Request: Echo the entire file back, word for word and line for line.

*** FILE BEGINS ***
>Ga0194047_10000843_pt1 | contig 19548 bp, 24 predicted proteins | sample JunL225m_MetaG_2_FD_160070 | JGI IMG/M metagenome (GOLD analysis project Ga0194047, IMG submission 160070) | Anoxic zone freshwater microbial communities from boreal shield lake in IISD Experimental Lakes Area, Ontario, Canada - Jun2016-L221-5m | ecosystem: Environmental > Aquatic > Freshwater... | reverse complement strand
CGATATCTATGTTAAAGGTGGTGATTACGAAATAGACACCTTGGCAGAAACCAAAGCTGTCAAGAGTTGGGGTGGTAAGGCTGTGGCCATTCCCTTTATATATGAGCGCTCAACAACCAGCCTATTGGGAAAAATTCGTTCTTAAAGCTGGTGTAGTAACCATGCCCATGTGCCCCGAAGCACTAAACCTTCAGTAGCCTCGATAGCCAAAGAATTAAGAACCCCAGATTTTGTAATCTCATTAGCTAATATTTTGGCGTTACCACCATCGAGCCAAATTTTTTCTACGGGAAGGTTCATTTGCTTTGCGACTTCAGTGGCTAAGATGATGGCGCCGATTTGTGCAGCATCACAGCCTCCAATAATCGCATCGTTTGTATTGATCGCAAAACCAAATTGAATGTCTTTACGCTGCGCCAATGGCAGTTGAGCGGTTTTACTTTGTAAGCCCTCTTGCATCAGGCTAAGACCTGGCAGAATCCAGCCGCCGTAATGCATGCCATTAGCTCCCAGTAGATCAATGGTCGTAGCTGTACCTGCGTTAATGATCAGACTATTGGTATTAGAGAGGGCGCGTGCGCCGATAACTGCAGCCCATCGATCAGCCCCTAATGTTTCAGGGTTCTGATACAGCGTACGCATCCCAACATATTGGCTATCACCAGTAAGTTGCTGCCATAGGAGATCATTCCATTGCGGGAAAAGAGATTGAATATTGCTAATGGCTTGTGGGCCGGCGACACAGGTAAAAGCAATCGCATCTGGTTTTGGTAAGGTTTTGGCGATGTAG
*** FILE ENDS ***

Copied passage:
>Ga0194047_10000843_pt1 | contig 19548 bp, 24 predicted proteins | sample JunL225m_MetaG_2_FD_160070 | JGI IMG/M metagenome (GOLD analysis project Ga0194047, IMG submission 160070) | Anoxic zone freshwater microbial communities from boreal shield lake in IISD Experimental Lakes Area, Ontario, Canada - Jun2016-L221-5m | ecosystem: Environmental > Aquatic > Freshwater... | reverse complement strand
CGATATCTATGTTAAAGGTGGTGATTACGAAATAGACACCTTGGCAGAAACCAAAGCTGTCAAGAGTTGGGGTGGTAAGGCTGTGGCCATTCCCTTTATATATGAGCGCTCAACAACCAGCCTATTGGGAAAAATTCGTTCTTAAAGCTGGTGTAGTAACCATGCCCATGTGCCCCGAAGCACTAAACCTTCAGTAGCCTCGATAGCCAAAGAATTAAGAACCCCAGATTTTGTAATCTCATTAGCTAATATTTTGGCGTTACCACCATCGAGCCAAATTTTTTCTACGGGAAGGTTCATTTGCTTTGCGACTTCAGTGGCTAAGATGATGGCGCCGATTTGTGCAGCATCACAGCCTCCAATAATCGCATCGTTTGTATTGATCGCAAAACCAAATTGAATGTCTTTACGCTGCGCCAATGGCAGTTGAGCGGTTTTACTTTGTAAGCCCTCTTGCATCAGGCTAAGACCTGGCAGAATCCAGCCGCCGTAATGCATGCCATTAGCTCCCAGTAGATCAATGGTCGTAGCTGTACCTGCGTTAATGATCAGACTATTGGTATTAGAGAGGGCGCGTGCGCCGATAACTGCAGCCCATCGATCAGCCCCTAATGTTTCAGGGTTCTGATACAGCGTACGCATCCCAACATATTGGCTATCACCAGTAAGTTGCTGCCATAGGAGATCATTCCATTGCGGGAAAAGAGATTGAATATTGCTAATGGCTTGTGGGCCGGCGACACAGGTAAAAGCAATCGCATCTGGTTTTGGTAAGGTTTTGGCGATGTAG